15 October 2014

The Final Transition

While beginning to explore the exciting material in Chess Informant 121, I came across an ending of value to intermediate students. In this game from the recent Olympiad, Markos -- Leitao, Tromso 2014 (CI 121/82), White sacrificed his queen for the purpose of placing a dangerous pawn on the seventh rank.

Black to move

Black played 34...Qd8 and twenty moves later the game ended as a draw. Chess teachers can find several positions in the last twenty moves worth putting in front of beginning and intermediate students with a question: should Black exchange bishops?

For example, After 47.Bd4.

Black to move

The average reader of Chess Informant does not need a prompt to recognize that 47...Bxd4 offers Black a hopelessly lost pawn ending.* However, this position should prove instructive when I put it in front of youth players who are struggling to rise to the level of solid C and D Class players.

Back to the first diagram, Rafael Leitao, who annotated the game for Informant noted the pitfall that he avoided. 34...Kf7? 35.Bxe7 Kxe7 36.Rc8 Qa5 37.d8Q+ Qxd8 38.Rxd8 Kxd8 39.Kf1.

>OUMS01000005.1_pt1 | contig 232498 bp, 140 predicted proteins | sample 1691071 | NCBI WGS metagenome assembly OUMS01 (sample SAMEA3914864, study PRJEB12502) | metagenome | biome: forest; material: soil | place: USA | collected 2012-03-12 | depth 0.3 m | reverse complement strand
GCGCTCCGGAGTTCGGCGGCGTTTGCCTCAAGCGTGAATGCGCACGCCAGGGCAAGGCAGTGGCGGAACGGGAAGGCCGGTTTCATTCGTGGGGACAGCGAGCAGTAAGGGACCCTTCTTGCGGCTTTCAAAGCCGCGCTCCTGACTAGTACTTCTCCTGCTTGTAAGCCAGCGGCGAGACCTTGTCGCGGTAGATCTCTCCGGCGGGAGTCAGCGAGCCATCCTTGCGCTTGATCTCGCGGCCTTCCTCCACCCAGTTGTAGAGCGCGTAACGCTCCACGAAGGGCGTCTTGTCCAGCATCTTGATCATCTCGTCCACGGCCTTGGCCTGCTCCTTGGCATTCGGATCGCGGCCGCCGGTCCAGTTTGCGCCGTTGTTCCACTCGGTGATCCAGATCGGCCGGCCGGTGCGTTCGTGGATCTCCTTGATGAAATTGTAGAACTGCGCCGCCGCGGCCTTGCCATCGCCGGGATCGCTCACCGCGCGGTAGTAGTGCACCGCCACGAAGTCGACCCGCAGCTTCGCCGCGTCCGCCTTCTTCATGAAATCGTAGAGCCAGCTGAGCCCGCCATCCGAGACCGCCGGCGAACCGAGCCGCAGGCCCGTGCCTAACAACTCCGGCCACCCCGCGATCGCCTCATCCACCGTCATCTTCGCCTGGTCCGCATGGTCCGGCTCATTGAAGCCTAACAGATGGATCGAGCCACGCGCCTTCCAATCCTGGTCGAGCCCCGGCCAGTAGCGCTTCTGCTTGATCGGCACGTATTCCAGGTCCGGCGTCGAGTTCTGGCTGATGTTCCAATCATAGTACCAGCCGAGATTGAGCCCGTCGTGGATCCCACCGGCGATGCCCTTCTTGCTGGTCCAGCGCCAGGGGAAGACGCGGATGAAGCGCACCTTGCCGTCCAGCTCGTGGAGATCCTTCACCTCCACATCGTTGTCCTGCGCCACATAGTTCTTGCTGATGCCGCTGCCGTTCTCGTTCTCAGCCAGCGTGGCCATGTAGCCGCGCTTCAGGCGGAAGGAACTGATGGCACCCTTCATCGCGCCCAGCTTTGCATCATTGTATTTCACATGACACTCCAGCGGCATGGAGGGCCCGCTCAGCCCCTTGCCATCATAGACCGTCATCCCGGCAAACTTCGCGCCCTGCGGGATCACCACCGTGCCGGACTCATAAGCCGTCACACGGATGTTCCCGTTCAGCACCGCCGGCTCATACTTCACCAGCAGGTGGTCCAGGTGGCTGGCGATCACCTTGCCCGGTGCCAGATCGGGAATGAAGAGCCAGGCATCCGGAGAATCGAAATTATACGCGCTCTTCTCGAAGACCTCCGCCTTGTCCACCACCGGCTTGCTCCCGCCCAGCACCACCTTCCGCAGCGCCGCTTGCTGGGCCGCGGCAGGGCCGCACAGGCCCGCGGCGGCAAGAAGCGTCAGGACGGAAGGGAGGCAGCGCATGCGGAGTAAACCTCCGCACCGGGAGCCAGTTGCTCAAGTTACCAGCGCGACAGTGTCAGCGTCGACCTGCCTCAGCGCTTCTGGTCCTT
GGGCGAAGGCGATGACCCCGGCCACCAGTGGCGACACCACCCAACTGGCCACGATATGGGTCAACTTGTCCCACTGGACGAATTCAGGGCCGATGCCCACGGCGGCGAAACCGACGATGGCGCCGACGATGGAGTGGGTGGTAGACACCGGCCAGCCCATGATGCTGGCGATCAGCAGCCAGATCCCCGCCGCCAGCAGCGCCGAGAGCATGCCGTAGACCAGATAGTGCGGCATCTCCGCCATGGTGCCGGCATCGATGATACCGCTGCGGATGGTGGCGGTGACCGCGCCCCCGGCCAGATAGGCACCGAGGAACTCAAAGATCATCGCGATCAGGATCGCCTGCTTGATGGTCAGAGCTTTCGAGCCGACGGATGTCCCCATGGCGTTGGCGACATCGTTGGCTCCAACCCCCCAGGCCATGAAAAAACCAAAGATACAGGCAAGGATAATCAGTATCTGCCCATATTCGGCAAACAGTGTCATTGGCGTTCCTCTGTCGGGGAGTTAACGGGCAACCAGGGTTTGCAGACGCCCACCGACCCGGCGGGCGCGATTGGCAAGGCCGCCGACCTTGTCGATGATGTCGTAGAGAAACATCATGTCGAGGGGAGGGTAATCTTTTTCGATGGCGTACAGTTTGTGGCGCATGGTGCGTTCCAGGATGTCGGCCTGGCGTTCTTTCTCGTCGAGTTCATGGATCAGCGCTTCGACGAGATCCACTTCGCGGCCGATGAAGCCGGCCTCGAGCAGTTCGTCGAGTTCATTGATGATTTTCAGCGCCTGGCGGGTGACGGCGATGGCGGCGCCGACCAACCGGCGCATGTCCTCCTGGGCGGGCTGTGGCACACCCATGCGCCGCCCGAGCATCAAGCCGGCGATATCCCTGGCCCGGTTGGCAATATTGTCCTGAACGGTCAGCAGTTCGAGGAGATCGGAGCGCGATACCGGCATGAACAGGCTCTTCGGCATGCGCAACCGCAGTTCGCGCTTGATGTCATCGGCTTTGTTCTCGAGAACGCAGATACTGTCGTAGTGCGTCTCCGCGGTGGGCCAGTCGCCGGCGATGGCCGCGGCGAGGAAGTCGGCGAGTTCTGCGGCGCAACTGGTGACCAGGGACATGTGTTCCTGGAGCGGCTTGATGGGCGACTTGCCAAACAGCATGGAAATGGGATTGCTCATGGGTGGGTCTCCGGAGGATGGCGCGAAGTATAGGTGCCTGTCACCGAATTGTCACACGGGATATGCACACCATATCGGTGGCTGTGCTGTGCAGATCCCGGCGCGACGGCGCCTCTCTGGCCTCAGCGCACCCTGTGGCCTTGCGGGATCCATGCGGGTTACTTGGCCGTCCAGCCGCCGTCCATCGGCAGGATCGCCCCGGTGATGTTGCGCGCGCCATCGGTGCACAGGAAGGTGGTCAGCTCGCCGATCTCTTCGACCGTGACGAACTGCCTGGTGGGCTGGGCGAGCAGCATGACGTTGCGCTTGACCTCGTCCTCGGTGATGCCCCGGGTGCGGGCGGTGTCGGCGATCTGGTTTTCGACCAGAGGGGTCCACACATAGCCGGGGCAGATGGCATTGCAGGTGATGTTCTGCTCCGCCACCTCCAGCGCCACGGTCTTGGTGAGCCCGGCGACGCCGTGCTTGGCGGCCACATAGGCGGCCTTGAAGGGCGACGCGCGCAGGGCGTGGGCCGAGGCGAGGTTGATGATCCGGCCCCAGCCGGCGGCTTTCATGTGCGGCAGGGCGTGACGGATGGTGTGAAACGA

Black to move

White would have had an elementary win in this pawn ending. Even so, my students may need to play this position out a few moves in order to understand how White wins.

After White's queen sacrifice, Black had to examine the bishop and pawn ending as well as a couple of possible pawn endings. Kf7 would be played, but the move order was critical. Black chose the correct transition to an ending with the bishops on the board.

* Edit 16 October: My superficial analysis led to gross error. The position that would have resulted had Black opted to exchange bishops on move 47 is not "hopelessly lost" for Black. See "Superficial Analysis".

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